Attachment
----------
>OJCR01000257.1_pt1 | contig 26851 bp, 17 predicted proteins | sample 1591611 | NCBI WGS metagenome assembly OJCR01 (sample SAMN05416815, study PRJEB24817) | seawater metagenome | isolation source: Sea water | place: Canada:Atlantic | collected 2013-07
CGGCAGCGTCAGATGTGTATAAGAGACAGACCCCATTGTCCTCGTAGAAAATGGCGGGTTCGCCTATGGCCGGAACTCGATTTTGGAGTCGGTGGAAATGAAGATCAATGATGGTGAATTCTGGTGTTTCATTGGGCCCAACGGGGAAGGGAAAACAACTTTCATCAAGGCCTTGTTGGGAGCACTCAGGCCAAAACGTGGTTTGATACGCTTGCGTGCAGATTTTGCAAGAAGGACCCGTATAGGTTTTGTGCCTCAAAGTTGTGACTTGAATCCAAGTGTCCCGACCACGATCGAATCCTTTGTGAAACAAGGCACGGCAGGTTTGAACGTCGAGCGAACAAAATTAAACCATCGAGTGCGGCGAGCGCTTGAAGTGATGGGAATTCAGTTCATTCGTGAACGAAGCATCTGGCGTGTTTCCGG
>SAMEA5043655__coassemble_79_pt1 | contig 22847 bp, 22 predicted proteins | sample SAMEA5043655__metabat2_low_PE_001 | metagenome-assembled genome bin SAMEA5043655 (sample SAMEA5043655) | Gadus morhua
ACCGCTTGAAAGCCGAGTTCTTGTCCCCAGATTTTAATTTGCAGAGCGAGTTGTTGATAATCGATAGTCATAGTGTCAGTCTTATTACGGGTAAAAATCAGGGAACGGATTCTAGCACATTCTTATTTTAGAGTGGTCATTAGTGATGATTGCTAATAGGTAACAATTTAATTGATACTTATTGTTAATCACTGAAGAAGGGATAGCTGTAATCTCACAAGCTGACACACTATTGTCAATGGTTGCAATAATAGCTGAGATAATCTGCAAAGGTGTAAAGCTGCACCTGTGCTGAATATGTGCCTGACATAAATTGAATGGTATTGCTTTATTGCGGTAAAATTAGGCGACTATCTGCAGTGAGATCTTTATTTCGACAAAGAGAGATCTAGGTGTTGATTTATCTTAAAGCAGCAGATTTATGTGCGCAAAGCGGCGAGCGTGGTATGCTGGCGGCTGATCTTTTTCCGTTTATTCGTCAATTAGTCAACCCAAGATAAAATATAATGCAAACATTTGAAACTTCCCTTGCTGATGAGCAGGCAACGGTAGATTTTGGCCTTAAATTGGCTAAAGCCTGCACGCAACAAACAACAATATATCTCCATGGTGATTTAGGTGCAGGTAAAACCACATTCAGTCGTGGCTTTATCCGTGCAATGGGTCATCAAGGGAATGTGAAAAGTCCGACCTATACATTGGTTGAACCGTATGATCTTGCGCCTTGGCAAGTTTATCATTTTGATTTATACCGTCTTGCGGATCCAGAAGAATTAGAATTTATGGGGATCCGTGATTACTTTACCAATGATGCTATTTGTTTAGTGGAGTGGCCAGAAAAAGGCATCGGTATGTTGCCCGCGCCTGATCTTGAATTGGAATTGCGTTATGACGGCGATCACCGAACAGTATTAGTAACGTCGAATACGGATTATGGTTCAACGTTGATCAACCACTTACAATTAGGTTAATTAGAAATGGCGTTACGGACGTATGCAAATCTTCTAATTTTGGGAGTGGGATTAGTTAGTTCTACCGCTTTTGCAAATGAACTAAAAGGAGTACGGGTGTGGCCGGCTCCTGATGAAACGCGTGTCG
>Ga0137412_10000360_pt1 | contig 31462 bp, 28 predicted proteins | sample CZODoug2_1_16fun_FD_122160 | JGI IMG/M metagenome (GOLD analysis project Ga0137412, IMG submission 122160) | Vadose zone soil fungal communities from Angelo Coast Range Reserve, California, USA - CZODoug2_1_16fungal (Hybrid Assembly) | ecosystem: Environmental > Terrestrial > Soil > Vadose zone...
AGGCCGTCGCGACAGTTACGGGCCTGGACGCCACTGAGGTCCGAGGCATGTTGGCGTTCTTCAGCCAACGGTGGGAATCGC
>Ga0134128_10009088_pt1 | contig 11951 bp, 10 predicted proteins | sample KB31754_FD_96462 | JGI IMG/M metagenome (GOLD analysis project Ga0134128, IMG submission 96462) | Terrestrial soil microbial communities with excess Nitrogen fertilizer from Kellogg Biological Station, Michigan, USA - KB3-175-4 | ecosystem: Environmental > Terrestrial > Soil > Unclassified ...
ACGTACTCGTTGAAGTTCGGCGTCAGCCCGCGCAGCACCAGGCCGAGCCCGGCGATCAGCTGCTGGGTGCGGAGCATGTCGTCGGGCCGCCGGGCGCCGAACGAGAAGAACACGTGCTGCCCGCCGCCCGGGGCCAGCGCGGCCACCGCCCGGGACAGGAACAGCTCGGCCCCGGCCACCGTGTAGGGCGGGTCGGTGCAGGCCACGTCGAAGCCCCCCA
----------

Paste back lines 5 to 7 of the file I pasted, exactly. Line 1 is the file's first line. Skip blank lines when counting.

>Ga0137412_10000360_pt1 | contig 31462 bp, 28 predicted proteins | sample CZODoug2_1_16fun_FD_122160 | JGI IMG/M metagenome (GOLD analysis project Ga0137412, IMG submission 122160) | Vadose zone soil fungal communities from Angelo Coast Range Reserve, California, USA - CZODoug2_1_16fungal (Hybrid Assembly) | ecosystem: Environmental > Terrestrial > Soil > Vadose zone...
AGGCCGTCGCGACAGTTACGGGCCTGGACGCCACTGAGGTCCGAGGCATGTTGGCGTTCTTCAGCCAACGGTGGGAATCGC
>Ga0134128_10009088_pt1 | contig 11951 bp, 10 predicted proteins | sample KB31754_FD_96462 | JGI IMG/M metagenome (GOLD analysis project Ga0134128, IMG submission 96462) | Terrestrial soil microbial communities with excess Nitrogen fertilizer from Kellogg Biological Station, Michigan, USA - KB3-175-4 | ecosystem: Environmental > Terrestrial > Soil > Unclassified ...